2 1/2 c. old fashioned oats
1 c. whole wheat flour
1 t baking soda
1 t vanilla extract
1 c. applesauce
3 T flaxseed
1/4 c. honey
1/3 c. brown sugar
1/2 c. cranberries or raisins
1/2 c. chopped peanuts
3 T. sunflower seeds

Preheat oven to 325 F. Lightly grease one 9x13 inch pan. In a large mixing bowl combine all ingredients. Lightly press mixture into a prepared pan. Bake at 325 F for about 20 minutes. Let cool for 10 minutes, then cut into bars. Let cool completely in pan before removing. Makes 24 bars. Enjoy!

Thursday, April 29, 2010

Photo Thursday - DR

DR getting ready to work in the garden. I like the sepia effect. It kind of looks like an old tintype or daguerreotype.

Wednesday, April 28, 2010

My Gypsy Life; The Never Ending Road Trip.

A couple weeks ago I posted about flying out to Kansas for a job interview with DR. Over the last couple weeks, he has finished the second part of interview and talked to many people regarding this position. We both feel confident that this is a good move for his career and for our family. Therefore very soon we will be moving to Kansas.

Now, if you are reading this and part of my family, you are probably shaking your head and saying, "Moving again? Those poor guys!"  If you aren't part of my family you need to be filled in on the gypsy existence and never ending road trip our family has been on the last seven years.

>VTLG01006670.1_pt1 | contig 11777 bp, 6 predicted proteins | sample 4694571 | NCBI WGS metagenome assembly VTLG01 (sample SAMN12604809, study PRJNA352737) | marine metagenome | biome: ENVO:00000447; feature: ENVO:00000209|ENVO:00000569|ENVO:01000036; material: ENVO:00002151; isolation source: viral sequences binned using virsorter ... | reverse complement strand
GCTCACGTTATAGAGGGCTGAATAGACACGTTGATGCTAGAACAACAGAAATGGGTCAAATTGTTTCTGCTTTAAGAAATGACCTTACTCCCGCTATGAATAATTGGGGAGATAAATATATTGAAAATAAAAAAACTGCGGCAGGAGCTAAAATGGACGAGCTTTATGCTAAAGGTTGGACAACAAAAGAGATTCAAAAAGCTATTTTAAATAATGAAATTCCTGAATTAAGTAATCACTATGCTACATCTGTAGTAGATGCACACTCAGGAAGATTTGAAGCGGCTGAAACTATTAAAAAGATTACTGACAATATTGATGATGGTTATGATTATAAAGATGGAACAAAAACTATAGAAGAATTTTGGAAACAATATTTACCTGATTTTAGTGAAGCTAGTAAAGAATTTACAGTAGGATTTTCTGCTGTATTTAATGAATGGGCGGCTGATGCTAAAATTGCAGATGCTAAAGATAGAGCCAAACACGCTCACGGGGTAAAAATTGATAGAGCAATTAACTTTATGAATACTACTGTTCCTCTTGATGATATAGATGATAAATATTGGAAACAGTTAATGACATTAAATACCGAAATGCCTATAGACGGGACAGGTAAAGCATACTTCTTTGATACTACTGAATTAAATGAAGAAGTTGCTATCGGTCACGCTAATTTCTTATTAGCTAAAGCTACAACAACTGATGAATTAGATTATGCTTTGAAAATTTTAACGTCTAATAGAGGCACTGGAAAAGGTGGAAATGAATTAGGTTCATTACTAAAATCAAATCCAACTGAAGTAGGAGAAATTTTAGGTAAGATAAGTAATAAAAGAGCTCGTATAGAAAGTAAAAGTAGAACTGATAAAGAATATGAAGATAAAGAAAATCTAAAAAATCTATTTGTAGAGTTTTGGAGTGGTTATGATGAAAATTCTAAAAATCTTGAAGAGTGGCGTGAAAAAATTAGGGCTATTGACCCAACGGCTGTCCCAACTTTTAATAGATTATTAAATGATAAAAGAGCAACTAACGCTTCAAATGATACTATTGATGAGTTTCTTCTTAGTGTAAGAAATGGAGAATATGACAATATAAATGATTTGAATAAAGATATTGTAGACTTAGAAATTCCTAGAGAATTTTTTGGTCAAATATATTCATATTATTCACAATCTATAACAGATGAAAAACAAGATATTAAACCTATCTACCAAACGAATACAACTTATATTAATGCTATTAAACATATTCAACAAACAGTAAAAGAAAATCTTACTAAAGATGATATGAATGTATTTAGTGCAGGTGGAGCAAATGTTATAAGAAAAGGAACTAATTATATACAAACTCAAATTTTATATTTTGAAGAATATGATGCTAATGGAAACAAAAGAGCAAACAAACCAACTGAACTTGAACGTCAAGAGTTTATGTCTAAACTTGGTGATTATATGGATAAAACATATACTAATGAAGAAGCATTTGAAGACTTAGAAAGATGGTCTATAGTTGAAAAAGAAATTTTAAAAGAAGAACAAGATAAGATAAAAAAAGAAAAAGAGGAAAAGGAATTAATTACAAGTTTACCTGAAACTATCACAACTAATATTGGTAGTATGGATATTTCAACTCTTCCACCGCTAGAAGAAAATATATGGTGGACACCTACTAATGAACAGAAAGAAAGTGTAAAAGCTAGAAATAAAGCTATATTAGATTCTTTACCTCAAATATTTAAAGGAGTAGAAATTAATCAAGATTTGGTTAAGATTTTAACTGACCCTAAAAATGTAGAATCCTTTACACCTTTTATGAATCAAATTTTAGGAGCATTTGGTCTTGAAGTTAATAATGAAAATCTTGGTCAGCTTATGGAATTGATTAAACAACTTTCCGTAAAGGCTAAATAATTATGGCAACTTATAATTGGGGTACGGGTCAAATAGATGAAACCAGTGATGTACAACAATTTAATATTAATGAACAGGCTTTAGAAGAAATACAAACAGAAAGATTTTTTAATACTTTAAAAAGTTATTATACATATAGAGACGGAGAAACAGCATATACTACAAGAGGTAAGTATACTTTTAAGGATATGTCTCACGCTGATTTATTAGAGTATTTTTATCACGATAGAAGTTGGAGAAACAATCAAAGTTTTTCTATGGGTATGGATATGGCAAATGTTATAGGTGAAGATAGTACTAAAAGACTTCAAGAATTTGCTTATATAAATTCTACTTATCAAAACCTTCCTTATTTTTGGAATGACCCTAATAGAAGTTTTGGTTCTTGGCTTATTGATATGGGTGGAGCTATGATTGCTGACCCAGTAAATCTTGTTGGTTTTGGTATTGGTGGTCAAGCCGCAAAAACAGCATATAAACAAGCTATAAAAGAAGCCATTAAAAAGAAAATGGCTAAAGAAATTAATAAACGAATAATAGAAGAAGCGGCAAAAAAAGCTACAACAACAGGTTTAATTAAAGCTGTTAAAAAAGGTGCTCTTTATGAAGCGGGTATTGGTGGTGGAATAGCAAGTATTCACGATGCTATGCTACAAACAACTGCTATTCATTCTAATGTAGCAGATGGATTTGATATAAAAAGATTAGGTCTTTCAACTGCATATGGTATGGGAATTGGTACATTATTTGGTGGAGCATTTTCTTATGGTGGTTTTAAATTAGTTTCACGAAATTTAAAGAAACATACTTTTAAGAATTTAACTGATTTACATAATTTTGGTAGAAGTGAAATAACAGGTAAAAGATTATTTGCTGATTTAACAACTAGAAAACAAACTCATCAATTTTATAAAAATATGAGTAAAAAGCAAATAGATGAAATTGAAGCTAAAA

Quick timeline;
Aug. 2003 - DR and I were married and I moved from central Indiana to Kentucky.
March. 2004 - DR's job moved him, temporarily, to Delaware. I was two months pregnant with twins. I move in with my sister in Indianapolis because we don't know how long "temporary" will be and what issues we may have with twins. So for the next few months DR and I flew back and forth to see one another. In June, "temporary" became permanent and I am told by my doctor to no longer fly.
August/Sept. 2004- Yip and Yap were born very healthy and a month later my mom and I drove to Delaware with the babies. DR didn't like the position he was forced into with this company and so....
January 2005 - My parents and teenage brother came to Delaware and helped move us back to northern Indiana....through a blizzard....with 5 month old a rental house that I'd only seen once.....two years before.  
October 2005 - We moved again to a house we bought two streets away because,you know, we thought we'd be there for a while.
July 2006 - DR is asked to take a position in southern Indiana close to his family....we move again.
October 2007 - The company moved us again to where we are now, central Illinois close to the Indiana state line. This is the longest we have been in one place since DR and I have been married.
Today- We are preparing to move to southwest Kansas.